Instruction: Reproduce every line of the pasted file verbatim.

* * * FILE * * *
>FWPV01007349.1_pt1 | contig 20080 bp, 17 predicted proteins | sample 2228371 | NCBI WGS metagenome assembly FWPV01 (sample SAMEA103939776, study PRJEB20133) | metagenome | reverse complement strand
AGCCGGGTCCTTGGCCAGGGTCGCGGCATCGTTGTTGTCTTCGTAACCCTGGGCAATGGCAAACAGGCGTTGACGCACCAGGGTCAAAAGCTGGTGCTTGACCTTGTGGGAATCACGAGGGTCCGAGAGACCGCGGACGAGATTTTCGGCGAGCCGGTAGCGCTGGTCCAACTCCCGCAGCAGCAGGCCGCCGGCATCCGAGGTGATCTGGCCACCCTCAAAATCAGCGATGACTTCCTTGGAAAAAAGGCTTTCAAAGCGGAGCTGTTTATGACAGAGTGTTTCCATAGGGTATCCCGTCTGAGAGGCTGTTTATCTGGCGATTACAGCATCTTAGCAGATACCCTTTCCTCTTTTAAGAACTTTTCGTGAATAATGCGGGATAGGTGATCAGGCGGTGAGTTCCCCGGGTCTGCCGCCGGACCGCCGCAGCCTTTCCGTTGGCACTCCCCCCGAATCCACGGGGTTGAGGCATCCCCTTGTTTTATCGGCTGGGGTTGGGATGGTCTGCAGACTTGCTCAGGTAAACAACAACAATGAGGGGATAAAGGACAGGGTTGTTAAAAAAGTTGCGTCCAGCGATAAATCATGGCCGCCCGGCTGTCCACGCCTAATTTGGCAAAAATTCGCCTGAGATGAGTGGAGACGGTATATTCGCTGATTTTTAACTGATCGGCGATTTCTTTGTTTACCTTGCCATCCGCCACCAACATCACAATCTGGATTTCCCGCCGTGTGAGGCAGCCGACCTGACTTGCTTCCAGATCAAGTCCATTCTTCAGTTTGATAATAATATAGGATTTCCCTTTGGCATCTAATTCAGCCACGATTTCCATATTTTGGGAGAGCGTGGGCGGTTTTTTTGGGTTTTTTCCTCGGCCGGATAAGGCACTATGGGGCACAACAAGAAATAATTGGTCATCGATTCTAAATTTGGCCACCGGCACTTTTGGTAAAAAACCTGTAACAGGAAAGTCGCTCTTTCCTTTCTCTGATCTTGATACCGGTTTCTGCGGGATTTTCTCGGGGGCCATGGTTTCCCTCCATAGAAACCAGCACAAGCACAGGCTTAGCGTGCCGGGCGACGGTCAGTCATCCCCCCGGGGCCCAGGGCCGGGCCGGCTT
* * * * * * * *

>FWPV01007349.1_pt1 | contig 20080 bp, 17 predicted proteins | sample 2228371 | NCBI WGS metagenome assembly FWPV01 (sample SAMEA103939776, study PRJEB20133) | metagenome | reverse complement strand
AGCCGGGTCCTTGGCCAGGGTCGCGGCATCGTTGTTGTCTTCGTAACCCTGGGCAATGGCAAACAGGCGTTGACGCACCAGGGTCAAAAGCTGGTGCTTGACCTTGTGGGAATCACGAGGGTCCGAGAGACCGCGGACGAGATTTTCGGCGAGCCGGTAGCGCTGGTCCAACTCCCGCAGCAGCAGGCCGCCGGCATCCGAGGTGATCTGGCCACCCTCAAAATCAGCGATGACTTCCTTGGAAAAAAGGCTTTCAAAGCGGAGCTGTTTATGACAGAGTGTTTCCATAGGGTATCCCGTCTGAGAGGCTGTTTATCTGGCGATTACAGCATCTTAGCAGATACCCTTTCCTCTTTTAAGAACTTTTCGTGAATAATGCGGGATAGGTGATCAGGCGGTGAGTTCCCCGGGTCTGCCGCCGGACCGCCGCAGCCTTTCCGTTGGCACTCCCCCCGAATCCACGGGGTTGAGGCATCCCCTTGTTTTATCGGCTGGGGTTGGGATGGTCTGCAGACTTGCTCAGGTAAACAACAACAATGAGGGGATAAAGGACAGGGTTGTTAAAAAAGTTGCGTCCAGCGATAAATCATGGCCGCCCGGCTGTCCACGCCTAATTTGGCAAAAATTCGCCTGAGATGAGTGGAGACGGTATATTCGCTGATTTTTAACTGATCGGCGATTTCTTTGTTTACCTTGCCATCCGCCACCAACATCACAATCTGGATTTCCCGCCGTGTGAGGCAGCCGACCTGACTTGCTTCCAGATCAAGTCCATTCTTCAGTTTGATAATAATATAGGATTTCCCTTTGGCATCTAATTCAGCCACGATTTCCATATTTTGGGAGAGCGTGGGCGGTTTTTTTGGGTTTTTTCCTCGGCCGGATAAGGCACTATGGGGCACAACAAGAAATAATTGGTCATCGATTCTAAATTTGGCCACCGGCACTTTTGGTAAAAAACCTGTAACAGGAAAGTCGCTCTTTCCTTTCTCTGATCTTGATACCGGTTTCTGCGGGATTTTCTCGGGGGCCATGGTTTCCCTCCATAGAAACCAGCACAAGCACAGGCTTAGCGTGCCGGGCGACGGTCAGTCATCCCCCCGGGGCCCAGGGCCGGGCCGGCTT